Monday, 26 July 2010

Nigeria: Utter unpreparedness for the golden jubilee


Oblivious of the masses
If there is need for a clear indication of the disconnect between the ruling classes of Nigeria and its citizenry, it has become evident in the preparations for the 50th independence anniversary of the country.
The Presidency has first earmarked NGN 16.7 billion with a detailed prospectus of spending allocations and that drew criticism from all sensible quarters of reason that they did well to trim that budget down to NGN 9.48 billion and presented it to the National Assembly that has now approved a NGN 17.195 billion allocation [1] for the same event without any of the detail that first accompanied the request from the executive.
There is no doubt that the Nigerian democratic experiment is expensive and probably the most lucrative job prospect for anyone who deigns to be a politician, over 2 years ago, I analysed the list of allowances [2] on offer to our legislators and found they enjoyed in addition to their huge salaries perks coming to 1,260% of their basic salaries; all that has been improved upon.
I would contend there is no other job in the world that offers this level of emoluments, but these people sitting cosy and well pampered are so removed from their electorate that they must have been completely deaf and inured to the common-sense arguments that were made against that egregious extravagance.
The unpreparedness defies explanation
The last year has been a difficult one for Nigeria with the uncertainties in government due to the illness and subsequent death of President Yar’Adua but it should not have impacted on our ability to prepare for the celebrations if there were anything to celebrate – everyone knew 2010 would mark the 50th year.
What beggars belief that it would be celebrated on the 1st of October and the budget for the celebrations have only been approved in the 3rd week of July.
I doubt any well-to-do Nigerian would leave the full planning and budgeting for a 50th birthday to within just 9 weeks to the celebration.
Can this be done?
However, in that time, the carpets at the International Conference Centre need to be replaced (considered the tendering, selection, bidding, approval, award process and then the execution of the contract).
The Abuja international airport will be renovated with the provision of additional parking, (one wonders if the invitations have yet been sent and if there is any clue of who will be attending or an estimate of the expected or unexpected guests).
The Nigeria @ 50 logo [3] was only launched in June, less than 4 months to the event and the website which should already be live with information about the celebrations is still being built, I believe because I can find no reference to a government supported website.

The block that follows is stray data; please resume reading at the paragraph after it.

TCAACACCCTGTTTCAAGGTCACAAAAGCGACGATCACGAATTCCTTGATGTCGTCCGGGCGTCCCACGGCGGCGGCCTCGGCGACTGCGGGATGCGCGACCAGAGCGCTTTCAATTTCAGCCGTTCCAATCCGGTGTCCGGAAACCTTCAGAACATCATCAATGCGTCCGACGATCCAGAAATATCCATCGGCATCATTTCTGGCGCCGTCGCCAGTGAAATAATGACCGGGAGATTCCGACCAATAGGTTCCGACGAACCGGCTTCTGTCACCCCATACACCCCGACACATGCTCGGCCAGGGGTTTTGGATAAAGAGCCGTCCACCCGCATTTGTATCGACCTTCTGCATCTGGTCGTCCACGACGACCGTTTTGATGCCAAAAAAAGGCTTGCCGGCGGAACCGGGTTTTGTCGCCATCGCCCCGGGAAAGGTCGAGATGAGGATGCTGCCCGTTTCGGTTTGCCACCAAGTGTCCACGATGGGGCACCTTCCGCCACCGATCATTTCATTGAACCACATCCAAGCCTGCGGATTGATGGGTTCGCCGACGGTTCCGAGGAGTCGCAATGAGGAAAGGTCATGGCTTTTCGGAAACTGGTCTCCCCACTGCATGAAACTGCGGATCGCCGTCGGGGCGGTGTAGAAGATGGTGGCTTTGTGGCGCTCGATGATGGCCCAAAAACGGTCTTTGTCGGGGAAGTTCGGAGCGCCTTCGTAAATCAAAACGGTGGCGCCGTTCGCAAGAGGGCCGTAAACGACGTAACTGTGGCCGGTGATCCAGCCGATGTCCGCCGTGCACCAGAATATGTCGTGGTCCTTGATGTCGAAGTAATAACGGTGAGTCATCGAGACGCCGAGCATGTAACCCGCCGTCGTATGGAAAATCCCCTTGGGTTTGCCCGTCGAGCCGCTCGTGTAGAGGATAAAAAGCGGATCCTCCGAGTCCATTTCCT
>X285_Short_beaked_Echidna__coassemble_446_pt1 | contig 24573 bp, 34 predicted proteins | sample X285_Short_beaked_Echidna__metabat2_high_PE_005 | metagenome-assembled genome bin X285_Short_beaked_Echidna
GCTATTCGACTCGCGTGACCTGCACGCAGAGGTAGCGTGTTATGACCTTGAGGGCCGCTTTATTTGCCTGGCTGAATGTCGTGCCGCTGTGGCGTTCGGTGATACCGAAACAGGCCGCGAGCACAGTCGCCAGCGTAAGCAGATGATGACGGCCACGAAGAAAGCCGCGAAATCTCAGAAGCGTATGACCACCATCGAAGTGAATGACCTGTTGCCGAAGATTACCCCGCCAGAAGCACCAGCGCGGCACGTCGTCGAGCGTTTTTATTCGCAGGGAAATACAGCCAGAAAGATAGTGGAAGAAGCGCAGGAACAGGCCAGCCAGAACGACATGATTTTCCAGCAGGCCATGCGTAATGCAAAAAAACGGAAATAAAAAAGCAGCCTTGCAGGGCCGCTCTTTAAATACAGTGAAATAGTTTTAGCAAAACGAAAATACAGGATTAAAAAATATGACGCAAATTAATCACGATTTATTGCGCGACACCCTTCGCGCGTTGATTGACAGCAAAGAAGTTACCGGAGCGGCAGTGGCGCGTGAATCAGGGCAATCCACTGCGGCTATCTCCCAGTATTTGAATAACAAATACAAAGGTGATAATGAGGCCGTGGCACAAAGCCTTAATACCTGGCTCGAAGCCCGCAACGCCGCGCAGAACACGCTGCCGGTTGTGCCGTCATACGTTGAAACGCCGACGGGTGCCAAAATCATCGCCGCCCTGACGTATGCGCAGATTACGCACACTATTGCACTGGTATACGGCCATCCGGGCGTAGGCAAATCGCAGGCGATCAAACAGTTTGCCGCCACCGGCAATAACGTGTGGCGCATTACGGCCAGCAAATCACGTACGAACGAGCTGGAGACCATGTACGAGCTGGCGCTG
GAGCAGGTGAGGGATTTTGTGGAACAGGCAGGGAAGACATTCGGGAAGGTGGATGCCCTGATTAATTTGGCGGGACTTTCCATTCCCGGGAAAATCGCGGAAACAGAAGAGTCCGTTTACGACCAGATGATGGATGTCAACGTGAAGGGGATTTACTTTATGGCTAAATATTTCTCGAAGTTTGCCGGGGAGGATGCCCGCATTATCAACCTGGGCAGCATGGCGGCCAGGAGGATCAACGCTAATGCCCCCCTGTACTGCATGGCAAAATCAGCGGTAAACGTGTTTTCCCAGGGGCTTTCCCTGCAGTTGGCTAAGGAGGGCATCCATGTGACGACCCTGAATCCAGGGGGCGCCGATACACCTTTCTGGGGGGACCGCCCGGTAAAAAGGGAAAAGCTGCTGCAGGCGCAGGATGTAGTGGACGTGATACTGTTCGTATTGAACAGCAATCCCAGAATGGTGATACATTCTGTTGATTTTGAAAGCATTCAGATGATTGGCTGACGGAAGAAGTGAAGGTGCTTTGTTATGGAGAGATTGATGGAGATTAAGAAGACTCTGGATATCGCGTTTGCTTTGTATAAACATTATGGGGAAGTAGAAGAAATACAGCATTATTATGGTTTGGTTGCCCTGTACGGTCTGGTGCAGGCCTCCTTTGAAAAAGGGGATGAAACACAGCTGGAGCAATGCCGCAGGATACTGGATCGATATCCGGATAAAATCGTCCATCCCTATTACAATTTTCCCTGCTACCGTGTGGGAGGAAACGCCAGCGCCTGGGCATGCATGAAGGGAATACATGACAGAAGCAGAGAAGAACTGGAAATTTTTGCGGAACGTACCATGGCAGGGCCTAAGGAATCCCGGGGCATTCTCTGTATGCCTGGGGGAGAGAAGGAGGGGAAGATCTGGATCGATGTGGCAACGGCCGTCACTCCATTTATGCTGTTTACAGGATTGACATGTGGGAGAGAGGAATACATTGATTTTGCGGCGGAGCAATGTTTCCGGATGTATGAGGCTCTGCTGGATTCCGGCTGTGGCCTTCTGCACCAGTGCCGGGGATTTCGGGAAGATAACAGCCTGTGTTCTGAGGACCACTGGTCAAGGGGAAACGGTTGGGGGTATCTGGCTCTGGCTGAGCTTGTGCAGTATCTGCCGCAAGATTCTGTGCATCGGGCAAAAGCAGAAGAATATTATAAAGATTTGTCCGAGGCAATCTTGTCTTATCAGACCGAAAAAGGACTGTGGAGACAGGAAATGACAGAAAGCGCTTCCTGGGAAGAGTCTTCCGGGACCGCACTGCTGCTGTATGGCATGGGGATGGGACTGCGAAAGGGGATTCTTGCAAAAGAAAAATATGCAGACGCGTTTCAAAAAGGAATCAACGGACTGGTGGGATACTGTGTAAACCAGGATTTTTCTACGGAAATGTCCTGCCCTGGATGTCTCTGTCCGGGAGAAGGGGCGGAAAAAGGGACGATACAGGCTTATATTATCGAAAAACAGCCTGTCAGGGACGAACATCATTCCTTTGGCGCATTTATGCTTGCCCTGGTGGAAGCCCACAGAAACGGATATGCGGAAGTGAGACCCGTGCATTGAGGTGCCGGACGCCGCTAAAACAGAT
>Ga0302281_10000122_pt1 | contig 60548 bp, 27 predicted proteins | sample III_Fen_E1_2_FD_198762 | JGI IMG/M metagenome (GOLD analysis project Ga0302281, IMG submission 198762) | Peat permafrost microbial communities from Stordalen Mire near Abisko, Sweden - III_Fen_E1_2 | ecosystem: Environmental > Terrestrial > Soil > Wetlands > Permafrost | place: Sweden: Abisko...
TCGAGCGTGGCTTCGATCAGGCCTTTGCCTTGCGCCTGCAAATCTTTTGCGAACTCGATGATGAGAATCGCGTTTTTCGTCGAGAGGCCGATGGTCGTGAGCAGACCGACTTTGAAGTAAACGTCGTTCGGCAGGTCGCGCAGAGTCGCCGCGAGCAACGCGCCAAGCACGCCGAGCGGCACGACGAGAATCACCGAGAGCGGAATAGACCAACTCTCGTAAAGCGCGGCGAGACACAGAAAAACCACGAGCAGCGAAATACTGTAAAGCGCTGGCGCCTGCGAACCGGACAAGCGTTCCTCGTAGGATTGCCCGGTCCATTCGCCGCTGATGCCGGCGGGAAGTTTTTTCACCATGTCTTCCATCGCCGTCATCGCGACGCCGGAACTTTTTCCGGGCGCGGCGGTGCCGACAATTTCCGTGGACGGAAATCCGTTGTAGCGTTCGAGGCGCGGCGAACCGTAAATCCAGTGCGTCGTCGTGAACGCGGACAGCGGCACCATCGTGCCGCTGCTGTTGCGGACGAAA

Everything but the people
The Ministry of Foreign Affairs will get an allocation to distribute to the Nigerian missions abroad if they already have advanced plans for those celebrations and the Information & Communication Ministry will publish special reports in national and international media, there is no assuming those have already been done and dusted with someone having proofread the copy.
Somehow, in all this the people themselves seem to have been forgotten because none of this spend is for anything other than window-dressing for visitors, photo opportunities for contrived compassion to deprived children and a jamboree to burnish vacuous successes of the few as the general lot of the country.
Other countries at 50
If I remember correctly, Malaysia celebrated its 50th independence anniversary in August 2007 and from January they had already launched a government sponsored EXPO: “Malaysia's 50 Years Achievement” [4] and international media agencies had notices and advertisements for the event, for business opportunities, for tourism and more for months before and a whole year after.
Ghana that celebrated its own 50th independence anniversary on the 6th of March 2007 had a whole year of events from January through to December indicating a lot of planning had gone into celebrating the event and it goes without saying that Ghana does leave Nigeria in the shade.
With the Link Diagnosis 2.0 toolkit [5], the What is Ghana at 50 webpage [6] was published as early as the 20th of November 2007, almost 4 months before the anniversary.
Sadly, we have the technocrat Finance Minister defend this splurge with the statement, “Rather than fault the budget, people should ask, what is the money being spent on?” I think we are mostly agreed that it is being spent on the wrong things, but woe betide a Nigerian politician that dares to do the rightful thing when there is money to burn.
Sources

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